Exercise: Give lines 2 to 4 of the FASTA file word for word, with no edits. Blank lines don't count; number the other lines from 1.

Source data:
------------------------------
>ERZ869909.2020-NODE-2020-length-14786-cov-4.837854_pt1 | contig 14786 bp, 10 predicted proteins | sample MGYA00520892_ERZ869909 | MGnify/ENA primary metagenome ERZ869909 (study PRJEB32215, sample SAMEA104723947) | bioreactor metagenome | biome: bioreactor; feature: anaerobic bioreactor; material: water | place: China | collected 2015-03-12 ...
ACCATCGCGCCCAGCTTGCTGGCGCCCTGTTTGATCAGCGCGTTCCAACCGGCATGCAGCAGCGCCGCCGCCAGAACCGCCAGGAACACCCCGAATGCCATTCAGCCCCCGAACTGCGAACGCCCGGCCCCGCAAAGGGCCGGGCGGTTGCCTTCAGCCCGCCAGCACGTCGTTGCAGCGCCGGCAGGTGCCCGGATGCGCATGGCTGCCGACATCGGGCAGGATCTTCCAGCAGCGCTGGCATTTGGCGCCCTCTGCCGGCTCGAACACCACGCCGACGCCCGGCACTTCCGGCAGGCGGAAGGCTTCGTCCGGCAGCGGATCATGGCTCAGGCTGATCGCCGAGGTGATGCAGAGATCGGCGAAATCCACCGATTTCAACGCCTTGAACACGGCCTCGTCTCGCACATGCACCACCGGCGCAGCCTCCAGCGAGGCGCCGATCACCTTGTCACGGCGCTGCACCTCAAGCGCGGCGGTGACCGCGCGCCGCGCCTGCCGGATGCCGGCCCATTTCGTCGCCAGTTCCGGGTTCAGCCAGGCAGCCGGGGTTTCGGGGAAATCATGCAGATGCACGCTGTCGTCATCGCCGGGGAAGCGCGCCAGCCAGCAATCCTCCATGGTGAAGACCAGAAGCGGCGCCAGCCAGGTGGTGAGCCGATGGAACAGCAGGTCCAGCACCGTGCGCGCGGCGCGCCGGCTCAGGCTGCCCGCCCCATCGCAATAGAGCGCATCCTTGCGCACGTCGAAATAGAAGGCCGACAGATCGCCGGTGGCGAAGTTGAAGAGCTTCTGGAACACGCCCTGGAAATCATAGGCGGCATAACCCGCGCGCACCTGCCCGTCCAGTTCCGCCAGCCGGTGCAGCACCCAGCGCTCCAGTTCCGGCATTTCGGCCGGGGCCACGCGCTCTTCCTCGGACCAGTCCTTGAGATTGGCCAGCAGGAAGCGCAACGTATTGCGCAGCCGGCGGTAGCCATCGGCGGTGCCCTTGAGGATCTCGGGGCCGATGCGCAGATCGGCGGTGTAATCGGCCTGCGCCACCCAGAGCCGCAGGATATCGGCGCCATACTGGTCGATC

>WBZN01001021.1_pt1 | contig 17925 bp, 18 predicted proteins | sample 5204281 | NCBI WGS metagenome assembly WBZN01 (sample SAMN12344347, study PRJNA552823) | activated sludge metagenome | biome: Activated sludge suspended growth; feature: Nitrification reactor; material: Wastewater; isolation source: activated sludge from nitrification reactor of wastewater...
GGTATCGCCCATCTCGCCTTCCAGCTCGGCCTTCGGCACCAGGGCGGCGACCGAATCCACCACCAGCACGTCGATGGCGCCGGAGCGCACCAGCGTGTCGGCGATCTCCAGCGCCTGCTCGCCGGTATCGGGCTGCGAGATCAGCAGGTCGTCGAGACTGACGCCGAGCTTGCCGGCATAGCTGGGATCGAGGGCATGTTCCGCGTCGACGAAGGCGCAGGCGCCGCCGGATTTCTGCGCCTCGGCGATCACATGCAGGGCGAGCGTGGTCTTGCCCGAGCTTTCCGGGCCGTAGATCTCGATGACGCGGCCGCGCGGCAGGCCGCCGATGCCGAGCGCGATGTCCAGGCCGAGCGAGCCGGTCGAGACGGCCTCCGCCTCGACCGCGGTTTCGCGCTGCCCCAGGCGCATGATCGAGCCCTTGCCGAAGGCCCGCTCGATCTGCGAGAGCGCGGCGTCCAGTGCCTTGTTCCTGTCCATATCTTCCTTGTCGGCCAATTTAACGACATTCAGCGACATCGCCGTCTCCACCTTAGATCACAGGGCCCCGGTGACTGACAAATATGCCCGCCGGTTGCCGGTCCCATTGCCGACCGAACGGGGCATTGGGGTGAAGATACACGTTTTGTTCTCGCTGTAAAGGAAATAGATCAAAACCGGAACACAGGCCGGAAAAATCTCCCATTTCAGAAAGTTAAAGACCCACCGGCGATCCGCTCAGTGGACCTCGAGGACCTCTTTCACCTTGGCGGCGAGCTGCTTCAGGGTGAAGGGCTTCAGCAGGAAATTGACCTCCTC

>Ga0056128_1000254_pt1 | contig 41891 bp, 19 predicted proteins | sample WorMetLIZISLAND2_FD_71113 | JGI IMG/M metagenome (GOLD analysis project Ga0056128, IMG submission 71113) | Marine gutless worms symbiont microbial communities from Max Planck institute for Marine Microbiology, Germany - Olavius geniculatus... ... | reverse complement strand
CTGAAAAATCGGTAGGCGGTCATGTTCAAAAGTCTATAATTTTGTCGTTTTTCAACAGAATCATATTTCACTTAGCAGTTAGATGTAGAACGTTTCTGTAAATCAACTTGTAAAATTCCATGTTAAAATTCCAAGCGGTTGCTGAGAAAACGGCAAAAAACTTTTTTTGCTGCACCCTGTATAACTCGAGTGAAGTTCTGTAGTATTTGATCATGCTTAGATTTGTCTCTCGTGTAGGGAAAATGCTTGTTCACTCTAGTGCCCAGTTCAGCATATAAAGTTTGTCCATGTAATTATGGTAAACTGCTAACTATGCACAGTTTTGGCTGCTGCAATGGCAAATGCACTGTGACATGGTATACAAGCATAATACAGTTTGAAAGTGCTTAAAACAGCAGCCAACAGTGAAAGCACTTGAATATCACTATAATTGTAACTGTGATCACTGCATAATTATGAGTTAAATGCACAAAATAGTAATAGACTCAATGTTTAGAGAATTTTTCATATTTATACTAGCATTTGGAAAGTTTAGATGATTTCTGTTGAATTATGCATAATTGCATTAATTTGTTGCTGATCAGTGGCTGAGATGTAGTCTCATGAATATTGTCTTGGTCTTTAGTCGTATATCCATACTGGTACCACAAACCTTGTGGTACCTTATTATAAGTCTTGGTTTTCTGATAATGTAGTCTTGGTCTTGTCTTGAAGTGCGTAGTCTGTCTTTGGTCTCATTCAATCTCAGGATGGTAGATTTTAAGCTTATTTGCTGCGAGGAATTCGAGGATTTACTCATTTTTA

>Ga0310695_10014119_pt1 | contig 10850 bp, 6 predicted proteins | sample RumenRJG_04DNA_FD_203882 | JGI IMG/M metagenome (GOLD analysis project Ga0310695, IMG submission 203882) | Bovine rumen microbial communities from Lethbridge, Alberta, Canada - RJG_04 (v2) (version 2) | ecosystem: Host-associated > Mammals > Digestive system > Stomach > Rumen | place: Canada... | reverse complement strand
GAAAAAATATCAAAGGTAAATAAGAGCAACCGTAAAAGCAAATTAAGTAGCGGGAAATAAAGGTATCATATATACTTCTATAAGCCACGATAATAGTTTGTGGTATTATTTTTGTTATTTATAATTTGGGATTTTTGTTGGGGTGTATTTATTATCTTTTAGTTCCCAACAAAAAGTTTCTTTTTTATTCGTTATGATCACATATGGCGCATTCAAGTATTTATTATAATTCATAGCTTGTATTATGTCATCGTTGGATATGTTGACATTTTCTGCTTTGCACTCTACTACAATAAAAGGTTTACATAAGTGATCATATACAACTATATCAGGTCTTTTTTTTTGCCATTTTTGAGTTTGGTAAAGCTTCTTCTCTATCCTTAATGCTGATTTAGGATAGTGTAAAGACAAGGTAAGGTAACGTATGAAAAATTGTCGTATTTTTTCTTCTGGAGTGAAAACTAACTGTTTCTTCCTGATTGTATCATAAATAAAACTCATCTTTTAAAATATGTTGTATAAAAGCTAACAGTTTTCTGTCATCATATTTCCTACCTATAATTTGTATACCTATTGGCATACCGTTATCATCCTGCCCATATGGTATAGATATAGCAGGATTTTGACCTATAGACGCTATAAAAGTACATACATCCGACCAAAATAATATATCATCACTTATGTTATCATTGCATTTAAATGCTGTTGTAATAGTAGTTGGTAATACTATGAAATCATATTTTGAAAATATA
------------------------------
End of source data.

ACCATCGCGCCCAGCTTGCTGGCGCCCTGTTTGATCAGCGCGTTCCAACCGGCATGCAGCAGCGCCGCCGCCAGAACCGCCAGGAACACCCCGAATGCCATTCAGCCCCCGAACTGCGAACGCCCGGCCCCGCAAAGGGCCGGGCGGTTGCCTTCAGCCCGCCAGCACGTCGTTGCAGCGCCGGCAGGTGCCCGGATGCGCATGGCTGCCGACATCGGGCAGGATCTTCCAGCAGCGCTGGCATTTGGCGCCCTCTGCCGGCTCGAACACCACGCCGACGCCCGGCACTTCCGGCAGGCGGAAGGCTTCGTCCGGCAGCGGATCATGGCTCAGGCTGATCGCCGAGGTGATGCAGAGATCGGCGAAATCCACCGATTTCAACGCCTTGAACACGGCCTCGTCTCGCACATGCACCACCGGCGCAGCCTCCAGCGAGGCGCCGATCACCTTGTCACGGCGCTGCACCTCAAGCGCGGCGGTGACCGCGCGCCGCGCCTGCCGGATGCCGGCCCATTTCGTCGCCAGTTCCGGGTTCAGCCAGGCAGCCGGGGTTTCGGGGAAATCATGCAGATGCACGCTGTCGTCATCGCCGGGGAAGCGCGCCAGCCAGCAATCCTCCATGGTGAAGACCAGAAGCGGCGCCAGCCAGGTGGTGAGCCGATGGAACAGCAGGTCCAGCACCGTGCGCGCGGCGCGCCGGCTCAGGCTGCCCGCCCCATCGCAATAGAGCGCATCCTTGCGCACGTCGAAATAGAAGGCCGACAGATCGCCGGTGGCGAAGTTGAAGAGCTTCTGGAACACGCCCTGGAAATCATAGGCGGCATAACCCGCGCGCACCTGCCCGTCCAGTTCCGCCAGCCGGTGCAGCACCCAGCGCTCCAGTTCCGGCATTTCGGCCGGGGCCACGCGCTCTTCCTCGGACCAGTCCTTGAGATTGGCCAGCAGGAAGCGCAACGTATTGCGCAGCCGGCGGTAGCCATCGGCGGTGCCCTTGAGGATCTCGGGGCCGATGCGCAGATCGGCGGTGTAATCGGCCTGCGCCACCCAGAGCCGCAGGATATCGGCGCCATACTGGTCGATC

>WBZN01001021.1_pt1 | contig 17925 bp, 18 predicted proteins | sample 5204281 | NCBI WGS metagenome assembly WBZN01 (sample SAMN12344347, study PRJNA552823) | activated sludge metagenome | biome: Activated sludge suspended growth; feature: Nitrification reactor; material: Wastewater; isolation source: activated sludge from nitrification reactor of wastewater...
GGTATCGCCCATCTCGCCTTCCAGCTCGGCCTTCGGCACCAGGGCGGCGACCGAATCCACCACCAGCACGTCGATGGCGCCGGAGCGCACCAGCGTGTCGGCGATCTCCAGCGCCTGCTCGCCGGTATCGGGCTGCGAGATCAGCAGGTCGTCGAGACTGACGCCGAGCTTGCCGGCATAGCTGGGATCGAGGGCATGTTCCGCGTCGACGAAGGCGCAGGCGCCGCCGGATTTCTGCGCCTCGGCGATCACATGCAGGGCGAGCGTGGTCTTGCCCGAGCTTTCCGGGCCGTAGATCTCGATGACGCGGCCGCGCGGCAGGCCGCCGATGCCGAGCGCGATGTCCAGGCCGAGCGAGCCGGTCGAGACGGCCTCCGCCTCGACCGCGGTTTCGCGCTGCCCCAGGCGCATGATCGAGCCCTTGCCGAAGGCCCGCTCGATCTGCGAGAGCGCGGCGTCCAGTGCCTTGTTCCTGTCCATATCTTCCTTGTCGGCCAATTTAACGACATTCAGCGACATCGCCGTCTCCACCTTAGATCACAGGGCCCCGGTGACTGACAAATATGCCCGCCGGTTGCCGGTCCCATTGCCGACCGAACGGGGCATTGGGGTGAAGATACACGTTTTGTTCTCGCTGTAAAGGAAATAGATCAAAACCGGAACACAGGCCGGAAAAATCTCCCATTTCAGAAAGTTAAAGACCCACCGGCGATCCGCTCAGTGGACCTCGAGGACCTCTTTCACCTTGGCGGCGAGCTGCTTCAGGGTGAAGGGCTTCAGCAGGAAATTGACCTCCTC